'We left behind children in incubators:' Witnesses describe hospital shelled in Sudan's clashes
As fighting between warring factions has engulfed Sudan in recent days, hospitals treating people wounded in clashes have themselves become the targets for attacks, dealing the nation’s healthcare sector a devastating blow.
In one episode, five eyewitnesses told CNN that the paramilitary group battling Sudan’s military for control of the country besieged and shelled a hospital in the capital Khartoum on Sunday, leaving at least one child dead and sending panicked medical staff fleeing for their lives.
The leaders of the opposing sides, Sudan’s military leader Abdel Fattah al-Burhan and his former deputy and paramilitary chief Mohamed Hamdan Dagalo, have traded blame for instigating the fighting that has spread across the country since Saturday. Burhan has accused Dagalo of staging an “attempted coup”; Dagolo has in turn called Burhan a “criminal.”
But at al-Moallem hospital in central Khartoum, where intense shelling forced staffers to evacuate, leaving some patients behind, witnesses said they have little doubt about what happened.
“I have no doubt that they deliberately targeted the hospital,” said one medic who evacuated the hospital on Sunday after Dagalo’s paramilitary Rapid Support Forces (RSF) laid siege to it. CNN is not using any of the real names of the hospital medics in this article for safety reasons.
The hospital is meters away from Sudan’s army headquarters, which the RSF has made repeated attempts to take over. Medics said it was treating scores of wounded army soldiers and their families. The hospital’s maternity ward was struck in the shelling, causing a wall there to collapse, according to hospital employees.
A 6-year-old child died in the building, one medic said. Two other children were seriously wounded. As the shelling intensified, medics and patients huddled together in the corridor and prayed.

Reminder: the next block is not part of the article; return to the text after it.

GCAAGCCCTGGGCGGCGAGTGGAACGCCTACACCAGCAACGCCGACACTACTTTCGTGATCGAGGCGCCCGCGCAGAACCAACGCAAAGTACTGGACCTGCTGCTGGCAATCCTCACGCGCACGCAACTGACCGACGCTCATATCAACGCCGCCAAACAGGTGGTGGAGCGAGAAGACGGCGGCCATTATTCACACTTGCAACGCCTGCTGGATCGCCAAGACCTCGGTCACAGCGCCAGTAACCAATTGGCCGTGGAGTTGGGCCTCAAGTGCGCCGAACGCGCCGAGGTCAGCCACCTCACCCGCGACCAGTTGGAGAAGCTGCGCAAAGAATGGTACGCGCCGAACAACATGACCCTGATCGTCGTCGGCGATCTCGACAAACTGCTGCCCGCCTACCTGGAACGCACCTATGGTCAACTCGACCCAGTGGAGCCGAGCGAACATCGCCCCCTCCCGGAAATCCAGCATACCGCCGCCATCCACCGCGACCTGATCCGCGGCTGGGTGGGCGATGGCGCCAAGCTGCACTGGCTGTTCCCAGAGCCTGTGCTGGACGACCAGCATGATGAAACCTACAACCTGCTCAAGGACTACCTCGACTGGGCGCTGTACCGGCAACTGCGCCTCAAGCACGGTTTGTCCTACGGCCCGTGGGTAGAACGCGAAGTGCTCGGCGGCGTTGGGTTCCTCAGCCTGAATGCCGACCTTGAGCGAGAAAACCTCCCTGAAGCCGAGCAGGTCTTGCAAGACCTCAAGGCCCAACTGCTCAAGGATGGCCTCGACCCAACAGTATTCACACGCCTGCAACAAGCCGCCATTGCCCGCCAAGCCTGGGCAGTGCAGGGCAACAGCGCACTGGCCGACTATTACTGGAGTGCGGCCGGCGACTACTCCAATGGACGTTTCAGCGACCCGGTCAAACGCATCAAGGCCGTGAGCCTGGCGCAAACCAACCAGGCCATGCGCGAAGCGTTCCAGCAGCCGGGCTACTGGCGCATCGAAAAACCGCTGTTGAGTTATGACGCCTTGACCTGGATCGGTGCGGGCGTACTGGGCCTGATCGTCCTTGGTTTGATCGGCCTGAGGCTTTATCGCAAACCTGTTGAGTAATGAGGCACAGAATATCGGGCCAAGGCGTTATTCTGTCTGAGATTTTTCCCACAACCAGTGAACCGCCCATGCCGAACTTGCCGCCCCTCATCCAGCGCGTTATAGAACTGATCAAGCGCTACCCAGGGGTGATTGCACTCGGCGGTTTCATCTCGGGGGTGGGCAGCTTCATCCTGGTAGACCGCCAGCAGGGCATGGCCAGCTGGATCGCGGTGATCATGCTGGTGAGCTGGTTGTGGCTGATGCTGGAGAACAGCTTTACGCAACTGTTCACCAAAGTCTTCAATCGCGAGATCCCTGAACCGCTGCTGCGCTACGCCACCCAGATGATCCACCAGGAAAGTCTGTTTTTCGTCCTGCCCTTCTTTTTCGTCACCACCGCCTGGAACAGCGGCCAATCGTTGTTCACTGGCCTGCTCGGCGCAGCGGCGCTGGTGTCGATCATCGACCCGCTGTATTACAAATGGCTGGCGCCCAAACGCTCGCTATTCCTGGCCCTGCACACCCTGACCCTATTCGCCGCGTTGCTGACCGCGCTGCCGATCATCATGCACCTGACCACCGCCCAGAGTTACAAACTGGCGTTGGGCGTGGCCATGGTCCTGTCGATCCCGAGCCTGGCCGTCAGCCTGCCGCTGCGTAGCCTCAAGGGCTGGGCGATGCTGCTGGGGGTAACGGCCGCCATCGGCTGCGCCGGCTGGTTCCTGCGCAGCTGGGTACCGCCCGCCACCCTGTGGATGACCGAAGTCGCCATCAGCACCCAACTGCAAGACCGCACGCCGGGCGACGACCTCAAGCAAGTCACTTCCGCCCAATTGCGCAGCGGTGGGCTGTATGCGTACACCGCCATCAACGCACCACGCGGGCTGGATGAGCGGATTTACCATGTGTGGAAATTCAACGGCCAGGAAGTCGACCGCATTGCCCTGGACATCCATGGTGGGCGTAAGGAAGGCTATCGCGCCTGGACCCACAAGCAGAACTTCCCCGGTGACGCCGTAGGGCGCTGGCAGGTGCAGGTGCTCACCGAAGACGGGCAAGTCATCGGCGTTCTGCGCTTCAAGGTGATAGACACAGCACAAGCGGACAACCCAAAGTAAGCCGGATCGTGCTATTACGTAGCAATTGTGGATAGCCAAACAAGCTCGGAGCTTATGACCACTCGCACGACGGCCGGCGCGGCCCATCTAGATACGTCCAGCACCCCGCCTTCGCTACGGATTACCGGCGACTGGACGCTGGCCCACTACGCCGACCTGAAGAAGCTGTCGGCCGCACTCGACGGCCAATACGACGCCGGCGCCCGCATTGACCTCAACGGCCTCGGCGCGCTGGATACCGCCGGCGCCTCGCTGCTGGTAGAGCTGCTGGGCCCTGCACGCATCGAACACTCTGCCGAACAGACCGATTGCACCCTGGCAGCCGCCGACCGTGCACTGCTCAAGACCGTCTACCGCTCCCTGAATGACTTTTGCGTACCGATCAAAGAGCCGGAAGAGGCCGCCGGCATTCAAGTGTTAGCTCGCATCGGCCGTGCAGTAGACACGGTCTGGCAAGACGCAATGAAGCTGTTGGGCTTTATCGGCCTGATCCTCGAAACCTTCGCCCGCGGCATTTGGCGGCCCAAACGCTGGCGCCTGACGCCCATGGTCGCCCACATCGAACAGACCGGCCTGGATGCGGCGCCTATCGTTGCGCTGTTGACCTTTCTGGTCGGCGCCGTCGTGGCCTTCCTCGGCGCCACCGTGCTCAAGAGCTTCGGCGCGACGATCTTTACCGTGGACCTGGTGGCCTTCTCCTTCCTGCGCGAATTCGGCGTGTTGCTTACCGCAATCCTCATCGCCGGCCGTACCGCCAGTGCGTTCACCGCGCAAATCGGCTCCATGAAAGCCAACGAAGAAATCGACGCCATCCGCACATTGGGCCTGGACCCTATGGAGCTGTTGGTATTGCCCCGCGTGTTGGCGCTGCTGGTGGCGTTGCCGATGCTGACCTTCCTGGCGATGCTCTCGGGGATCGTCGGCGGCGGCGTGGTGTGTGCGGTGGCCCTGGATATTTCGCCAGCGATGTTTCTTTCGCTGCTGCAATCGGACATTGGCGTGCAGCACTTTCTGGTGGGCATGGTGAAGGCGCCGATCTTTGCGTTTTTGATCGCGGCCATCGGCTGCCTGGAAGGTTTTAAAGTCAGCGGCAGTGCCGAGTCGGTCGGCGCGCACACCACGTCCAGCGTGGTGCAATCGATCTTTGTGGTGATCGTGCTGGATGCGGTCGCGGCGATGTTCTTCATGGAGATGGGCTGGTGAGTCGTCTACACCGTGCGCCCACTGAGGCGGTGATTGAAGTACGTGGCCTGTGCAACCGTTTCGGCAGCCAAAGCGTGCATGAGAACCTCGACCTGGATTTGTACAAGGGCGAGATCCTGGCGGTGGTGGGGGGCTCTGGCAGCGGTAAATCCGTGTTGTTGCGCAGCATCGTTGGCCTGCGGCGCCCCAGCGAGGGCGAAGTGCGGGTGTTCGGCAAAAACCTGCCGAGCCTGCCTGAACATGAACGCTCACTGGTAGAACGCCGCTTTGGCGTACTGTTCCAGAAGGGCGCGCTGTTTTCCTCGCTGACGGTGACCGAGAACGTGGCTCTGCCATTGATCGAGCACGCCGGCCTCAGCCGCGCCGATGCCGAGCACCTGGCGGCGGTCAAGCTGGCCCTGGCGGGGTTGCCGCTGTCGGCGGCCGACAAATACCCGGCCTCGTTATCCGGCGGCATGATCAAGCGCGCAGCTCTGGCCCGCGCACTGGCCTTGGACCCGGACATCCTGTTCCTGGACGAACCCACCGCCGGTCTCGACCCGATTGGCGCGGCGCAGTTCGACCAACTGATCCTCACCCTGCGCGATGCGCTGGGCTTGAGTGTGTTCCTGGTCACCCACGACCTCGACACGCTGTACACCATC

At first we were praying for salvation,” the medic said. “Then when the shelling got worse, we started to discuss what would be the most painless part of the body to be shot in and began to pray instead to die painlessly.”
It’s unclear whether the RSF has taken control of the hospital as it attempts to take over the nearby army headquarters, a flashpoint in Khartoum’s violence.
“The evacuation was chaos,” the medic said. “I thought I was going to vomit. I was stumbling and falling on the ground.”
“Can you believe that we left the hospital and left behind children in incubators and patients in intensive care without any medical personnel,” another medic said. “The smell of death was everywhere.”
“There was no electricity, no water there inside the hospital,” said a third medic. “None of our equipment was working, a woman sheltering with us had a two-day-old baby. I don’t even know what happened to her.”
At least half a dozen hospitals have been struck by both warring sides, according to Sudan’s Doctors Trade Union.
“Sudan’s hospitals under fire,” the Central Committee of Sudan doctors said in a statement on its Facebook page, warning of the potential collapse of the health sector if clashes continue.
“Most of the large and specialized hospitals are out of service as a result of being forcibly evacuated by the conflicting military forces or being targeted by bombing and others. Some other hospitals have been cut off from human and medical supplies, water and electricity,” the committee said.
Doctors Without Borders said its teams were “trapped by the ongoing heavy fighting and are unable to access warehouses to deliver vital medical supplies to hospitals,” and that its premises in Nyala, South Sarfur, had been looted.